9/11 Eagle Scout Interfaith Service Project
If you were wondering why you saw Muslims at a Jewish synagogue and Mormons at a Methodist church in Corona, CA on September 11th, it wasn’t because they were picketing each other or challenging each other’s doctrine. They along with local Catholics, Jews and Protestants were there working side-by-side in a group that consisted of 130 volunteers who came together on 9/11 to serve their fellow neighbors in need.
Brought together on September 11th through an Eagle Scout project lead by Tyler Parker, a member of The Church of Jesus Christ of Latter-day Saints, many of the differing faiths came out in droves to assist their fellow neighbors on a day that has now been proclaimed a day of service toward those in our communities.
“We didn’t mean for my son’s Scout project to fall on 9/11. It just happened that way. We didn’t want to disturb the Jewish Sabbath and found out that they weren’t going to hold services on the second Saturday in September. It wasn’t until I went home and looked at the calendar that I realized the significance of doing the project on that specific date”, stated Christy Parker.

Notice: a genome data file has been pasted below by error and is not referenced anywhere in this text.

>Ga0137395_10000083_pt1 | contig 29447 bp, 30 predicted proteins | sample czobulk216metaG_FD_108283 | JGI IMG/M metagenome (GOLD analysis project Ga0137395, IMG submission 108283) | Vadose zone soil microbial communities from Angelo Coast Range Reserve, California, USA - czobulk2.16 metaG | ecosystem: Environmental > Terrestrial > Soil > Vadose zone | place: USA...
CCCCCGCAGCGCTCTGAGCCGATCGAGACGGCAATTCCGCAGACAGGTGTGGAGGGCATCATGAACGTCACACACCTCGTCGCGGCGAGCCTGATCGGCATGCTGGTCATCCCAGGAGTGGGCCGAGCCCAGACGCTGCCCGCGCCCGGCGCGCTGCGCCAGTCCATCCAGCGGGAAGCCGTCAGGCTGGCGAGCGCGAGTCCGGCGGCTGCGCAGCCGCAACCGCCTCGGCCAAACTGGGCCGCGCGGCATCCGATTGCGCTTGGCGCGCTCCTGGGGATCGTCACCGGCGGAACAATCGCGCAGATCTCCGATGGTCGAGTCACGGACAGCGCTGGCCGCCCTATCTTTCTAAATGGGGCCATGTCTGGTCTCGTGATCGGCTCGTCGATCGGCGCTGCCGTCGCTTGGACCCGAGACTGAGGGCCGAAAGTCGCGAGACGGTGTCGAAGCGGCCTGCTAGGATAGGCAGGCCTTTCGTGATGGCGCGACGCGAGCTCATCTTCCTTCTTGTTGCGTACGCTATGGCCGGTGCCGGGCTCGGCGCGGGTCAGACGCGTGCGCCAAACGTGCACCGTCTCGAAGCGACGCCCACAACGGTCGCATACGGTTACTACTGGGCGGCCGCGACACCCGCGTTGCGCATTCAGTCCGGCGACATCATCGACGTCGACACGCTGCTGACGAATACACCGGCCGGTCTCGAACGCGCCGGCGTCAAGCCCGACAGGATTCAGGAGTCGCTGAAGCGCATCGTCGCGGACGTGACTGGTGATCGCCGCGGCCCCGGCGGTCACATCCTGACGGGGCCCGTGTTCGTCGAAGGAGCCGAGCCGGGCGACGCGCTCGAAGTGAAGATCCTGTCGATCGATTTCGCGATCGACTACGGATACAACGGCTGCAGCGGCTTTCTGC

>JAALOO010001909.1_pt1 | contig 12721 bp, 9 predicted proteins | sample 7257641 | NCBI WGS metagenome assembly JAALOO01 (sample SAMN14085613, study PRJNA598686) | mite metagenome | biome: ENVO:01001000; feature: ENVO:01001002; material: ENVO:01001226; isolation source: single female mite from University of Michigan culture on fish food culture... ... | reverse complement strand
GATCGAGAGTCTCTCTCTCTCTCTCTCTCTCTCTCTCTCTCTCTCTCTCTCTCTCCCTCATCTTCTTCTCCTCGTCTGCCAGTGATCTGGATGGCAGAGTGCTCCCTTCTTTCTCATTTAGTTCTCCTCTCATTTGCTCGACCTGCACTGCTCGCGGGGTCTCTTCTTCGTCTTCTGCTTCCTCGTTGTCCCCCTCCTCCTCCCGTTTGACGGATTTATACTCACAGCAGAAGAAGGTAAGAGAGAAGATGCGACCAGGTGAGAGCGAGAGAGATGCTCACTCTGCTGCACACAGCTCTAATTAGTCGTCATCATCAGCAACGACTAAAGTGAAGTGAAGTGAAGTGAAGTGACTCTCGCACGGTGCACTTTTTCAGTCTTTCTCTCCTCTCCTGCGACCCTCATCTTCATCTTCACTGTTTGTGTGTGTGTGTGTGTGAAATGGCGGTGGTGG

The local Home Depot, Walmart, Albertsons, Sam’s Club and Stater Bros. along with the FFA department of Norco High all contributed supplies and funds for the event. The project helped the two congregations to start the first phase of improvements on their combined lot and will not only give Tyler Parker his coveted Eagle Scout Award but also gave him an education in getting funds and leading a committee of people with different cultural and religious backgrounds to come together to come up with solutions and work together.
Hopefully this will set the stage for future community projects around the time of September 11th as well as setting a standard for what the rest of the US can do in future years to combat religious intolerance; by serving alongside those of different faiths and discovering their not so different after all.
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